The hemodynamic effects of prolonged respiratory alkalosis in anesthetizednewborn piglets

Citation
K. Jundi et al., The hemodynamic effects of prolonged respiratory alkalosis in anesthetizednewborn piglets, INTEN CAR M, 26(4), 2000, pp. 449-456
Citations number
27
Language
INGLESE
art.tipo
Article
Categorie Soggetti
Aneshtesia & Intensive Care
Journal title
INTENSIVE CARE MEDICINE
ISSN journal
0342-4642 → ACNP
Volume
26
Issue
4
Year of publication
2000
Pages
449 - 456
Database
ISI
SICI code
0342-4642(200004)26:4<449:THEOPR>2.0.ZU;2-K
Abstract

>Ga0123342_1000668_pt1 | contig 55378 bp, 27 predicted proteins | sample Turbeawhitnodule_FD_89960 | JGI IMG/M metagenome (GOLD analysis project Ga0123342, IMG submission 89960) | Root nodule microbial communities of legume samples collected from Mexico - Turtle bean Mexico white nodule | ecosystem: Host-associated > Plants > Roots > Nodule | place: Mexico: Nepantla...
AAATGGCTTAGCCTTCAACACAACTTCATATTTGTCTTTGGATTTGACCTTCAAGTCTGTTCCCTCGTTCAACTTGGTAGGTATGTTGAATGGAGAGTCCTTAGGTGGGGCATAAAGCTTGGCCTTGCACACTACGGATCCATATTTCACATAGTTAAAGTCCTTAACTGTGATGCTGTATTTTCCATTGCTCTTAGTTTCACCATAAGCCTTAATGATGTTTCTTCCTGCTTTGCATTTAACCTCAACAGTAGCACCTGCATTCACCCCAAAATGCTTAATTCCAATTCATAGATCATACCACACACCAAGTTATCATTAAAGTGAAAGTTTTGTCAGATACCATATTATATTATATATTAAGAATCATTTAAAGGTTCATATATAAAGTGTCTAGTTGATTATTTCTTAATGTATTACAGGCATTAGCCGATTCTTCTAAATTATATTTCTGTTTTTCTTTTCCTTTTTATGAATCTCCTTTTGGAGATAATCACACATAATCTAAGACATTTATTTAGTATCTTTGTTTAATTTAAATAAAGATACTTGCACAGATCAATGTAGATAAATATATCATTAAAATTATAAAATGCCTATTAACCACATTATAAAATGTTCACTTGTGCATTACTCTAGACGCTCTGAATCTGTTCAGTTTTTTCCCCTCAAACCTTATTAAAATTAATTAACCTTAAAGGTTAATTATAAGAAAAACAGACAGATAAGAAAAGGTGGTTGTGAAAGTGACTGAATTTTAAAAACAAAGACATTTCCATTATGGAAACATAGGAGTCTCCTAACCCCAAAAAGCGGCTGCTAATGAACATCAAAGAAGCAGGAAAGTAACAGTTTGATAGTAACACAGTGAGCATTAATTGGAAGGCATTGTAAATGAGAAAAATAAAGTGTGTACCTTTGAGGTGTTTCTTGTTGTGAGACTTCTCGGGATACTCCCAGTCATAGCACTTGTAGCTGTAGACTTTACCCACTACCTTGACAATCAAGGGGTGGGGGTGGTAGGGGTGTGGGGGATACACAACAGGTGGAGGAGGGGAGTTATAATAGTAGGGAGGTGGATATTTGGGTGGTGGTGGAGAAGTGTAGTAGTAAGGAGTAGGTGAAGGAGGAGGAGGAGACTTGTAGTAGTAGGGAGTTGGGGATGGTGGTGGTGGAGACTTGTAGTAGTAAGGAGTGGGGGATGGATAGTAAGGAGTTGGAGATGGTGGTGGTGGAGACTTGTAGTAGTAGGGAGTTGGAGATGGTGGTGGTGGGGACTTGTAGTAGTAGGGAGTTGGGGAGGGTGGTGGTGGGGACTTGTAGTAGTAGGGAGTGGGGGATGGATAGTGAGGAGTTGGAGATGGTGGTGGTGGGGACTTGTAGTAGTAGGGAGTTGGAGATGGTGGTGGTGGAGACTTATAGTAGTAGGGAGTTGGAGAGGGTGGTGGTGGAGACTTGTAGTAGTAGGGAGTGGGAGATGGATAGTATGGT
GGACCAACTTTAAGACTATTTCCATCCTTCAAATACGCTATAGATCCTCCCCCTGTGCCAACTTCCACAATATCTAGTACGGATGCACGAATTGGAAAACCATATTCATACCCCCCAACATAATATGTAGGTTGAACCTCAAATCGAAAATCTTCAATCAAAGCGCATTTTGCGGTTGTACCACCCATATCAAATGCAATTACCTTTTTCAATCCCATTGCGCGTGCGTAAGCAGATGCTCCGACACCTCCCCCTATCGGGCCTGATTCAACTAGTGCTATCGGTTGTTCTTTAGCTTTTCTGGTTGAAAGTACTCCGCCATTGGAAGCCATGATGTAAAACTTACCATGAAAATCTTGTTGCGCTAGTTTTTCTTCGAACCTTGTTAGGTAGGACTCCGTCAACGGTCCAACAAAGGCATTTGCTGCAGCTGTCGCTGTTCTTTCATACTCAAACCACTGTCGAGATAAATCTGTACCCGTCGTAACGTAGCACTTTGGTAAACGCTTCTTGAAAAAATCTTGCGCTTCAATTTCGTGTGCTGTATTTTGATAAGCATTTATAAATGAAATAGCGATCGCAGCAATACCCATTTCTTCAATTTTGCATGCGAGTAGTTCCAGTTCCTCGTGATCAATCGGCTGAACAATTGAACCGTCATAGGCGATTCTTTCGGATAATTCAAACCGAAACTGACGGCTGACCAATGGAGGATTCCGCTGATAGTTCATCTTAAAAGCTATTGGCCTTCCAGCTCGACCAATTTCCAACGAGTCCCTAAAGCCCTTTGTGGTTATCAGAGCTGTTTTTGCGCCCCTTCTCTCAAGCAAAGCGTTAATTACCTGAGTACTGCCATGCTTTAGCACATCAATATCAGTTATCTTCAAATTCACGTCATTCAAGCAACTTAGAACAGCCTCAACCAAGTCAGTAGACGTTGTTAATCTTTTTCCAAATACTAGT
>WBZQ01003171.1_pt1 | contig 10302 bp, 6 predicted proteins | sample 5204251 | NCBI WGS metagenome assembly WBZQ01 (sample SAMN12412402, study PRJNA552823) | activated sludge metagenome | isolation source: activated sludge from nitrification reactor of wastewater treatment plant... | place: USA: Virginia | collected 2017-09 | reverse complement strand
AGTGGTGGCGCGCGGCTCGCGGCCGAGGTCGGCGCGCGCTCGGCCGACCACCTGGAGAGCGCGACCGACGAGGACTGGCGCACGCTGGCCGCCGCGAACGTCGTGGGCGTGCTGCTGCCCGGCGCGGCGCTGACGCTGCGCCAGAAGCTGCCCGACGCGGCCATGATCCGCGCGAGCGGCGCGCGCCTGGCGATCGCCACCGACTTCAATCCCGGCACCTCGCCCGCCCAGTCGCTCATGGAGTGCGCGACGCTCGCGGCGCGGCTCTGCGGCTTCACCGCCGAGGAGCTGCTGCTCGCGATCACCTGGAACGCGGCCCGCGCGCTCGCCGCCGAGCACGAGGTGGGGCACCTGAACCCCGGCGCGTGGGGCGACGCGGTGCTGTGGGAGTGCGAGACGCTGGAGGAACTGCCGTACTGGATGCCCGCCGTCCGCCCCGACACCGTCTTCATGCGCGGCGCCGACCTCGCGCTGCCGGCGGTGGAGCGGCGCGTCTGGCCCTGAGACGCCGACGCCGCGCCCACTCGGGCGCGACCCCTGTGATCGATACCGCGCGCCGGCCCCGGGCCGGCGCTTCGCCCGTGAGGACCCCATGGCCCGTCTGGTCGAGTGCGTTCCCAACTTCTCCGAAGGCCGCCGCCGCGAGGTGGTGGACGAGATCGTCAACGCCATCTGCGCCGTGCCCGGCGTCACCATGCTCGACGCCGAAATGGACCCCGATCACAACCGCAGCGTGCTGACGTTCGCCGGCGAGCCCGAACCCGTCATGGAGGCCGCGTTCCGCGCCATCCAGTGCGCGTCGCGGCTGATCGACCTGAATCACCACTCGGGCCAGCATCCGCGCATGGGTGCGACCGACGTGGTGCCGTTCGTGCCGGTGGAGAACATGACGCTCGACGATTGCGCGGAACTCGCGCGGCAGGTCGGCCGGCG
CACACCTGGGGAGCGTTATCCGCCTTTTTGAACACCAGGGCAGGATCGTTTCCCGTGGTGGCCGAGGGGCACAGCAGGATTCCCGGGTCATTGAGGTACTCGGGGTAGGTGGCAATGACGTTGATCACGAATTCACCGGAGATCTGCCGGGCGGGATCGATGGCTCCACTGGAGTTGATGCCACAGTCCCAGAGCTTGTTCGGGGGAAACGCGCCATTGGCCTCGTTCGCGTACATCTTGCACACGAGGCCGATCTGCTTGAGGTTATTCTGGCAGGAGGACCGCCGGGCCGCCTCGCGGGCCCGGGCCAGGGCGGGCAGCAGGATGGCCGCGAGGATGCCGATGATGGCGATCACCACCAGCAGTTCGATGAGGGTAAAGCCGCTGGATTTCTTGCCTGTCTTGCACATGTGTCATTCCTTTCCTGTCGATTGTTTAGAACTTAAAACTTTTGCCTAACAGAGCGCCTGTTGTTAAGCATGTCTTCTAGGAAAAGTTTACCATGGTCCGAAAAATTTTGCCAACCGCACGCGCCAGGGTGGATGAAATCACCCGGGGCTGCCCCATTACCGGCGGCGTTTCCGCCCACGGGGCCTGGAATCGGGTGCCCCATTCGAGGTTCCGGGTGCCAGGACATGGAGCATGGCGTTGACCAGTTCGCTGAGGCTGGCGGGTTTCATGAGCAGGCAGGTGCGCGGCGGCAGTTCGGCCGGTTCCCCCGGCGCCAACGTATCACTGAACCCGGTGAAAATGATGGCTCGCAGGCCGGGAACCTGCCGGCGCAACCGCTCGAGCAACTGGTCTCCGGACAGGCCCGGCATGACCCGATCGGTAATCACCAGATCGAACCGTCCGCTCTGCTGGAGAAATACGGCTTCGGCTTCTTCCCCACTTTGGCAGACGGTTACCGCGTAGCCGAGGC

Objective: To test the hypothesis that prolonged alkalosis decreases cardia c output and, furthermore, exacerbates hypoxic pulmonary vasoconstriction, as respiratory alkalosis is frequently induced as a therapy for persistent pulmonary hypertension of the newborn despite a lack of controlled evidence of improved outcomes. Potential adverse effects of prolonged alkalosis hav e been demonstrated. Method: Two groups (control, n = 6, and hypocapnic alkalosis, n = 6) of 1-3 day old fentanyl-anesthetized, vecuronium-paralyzed piglets were instrumen ted to measure cardiac index (CI) and mean systemic (MAP) and pulmonary (PA P) arterial pressures. Baseline values were recorded. Alveolar hypoxia was then induced to achieve an arterial oxygen saturation of between 50 and 60 % for 15 min. Respiratory alkalosis was then induced, by increasing ventila tion to achieve a pH between 7.55-7.60, and was continued for 240 min. Insp ired carbon dioxide was used with hyperventilation in the control group to maintain pressure of arterial carbon dioxide (PaCO2) at 35-45 mmHg and pH o f 7.35-7.45. Hypoxia was induced again at 15 and 240 min. Pulmonary and sys temic vascular resistances (PVR and SVR) were calculated. Results: Prolonged alkalosis led to a significant and progressive fall in m ean MAP from 61 (SD 7) mmHg at the start of the study falling to 50 (SD 6.9 , p = 0.043), with no effect on CI. Calculated SVR decreased (0.45 SD 0.03 vs 0.36 SD 0.05). There were no statistically significant changes in any of the variables in the control group. Neither acute nor prolonged respirator y alkalosis had a significant effect on hypoxic pulmonary vasoconstriction. Conclusions: Prolonged hyperventilation leads to systemic hypotension, howe ver it does not exacerbate hypoxic pulmonary vasoconstriction.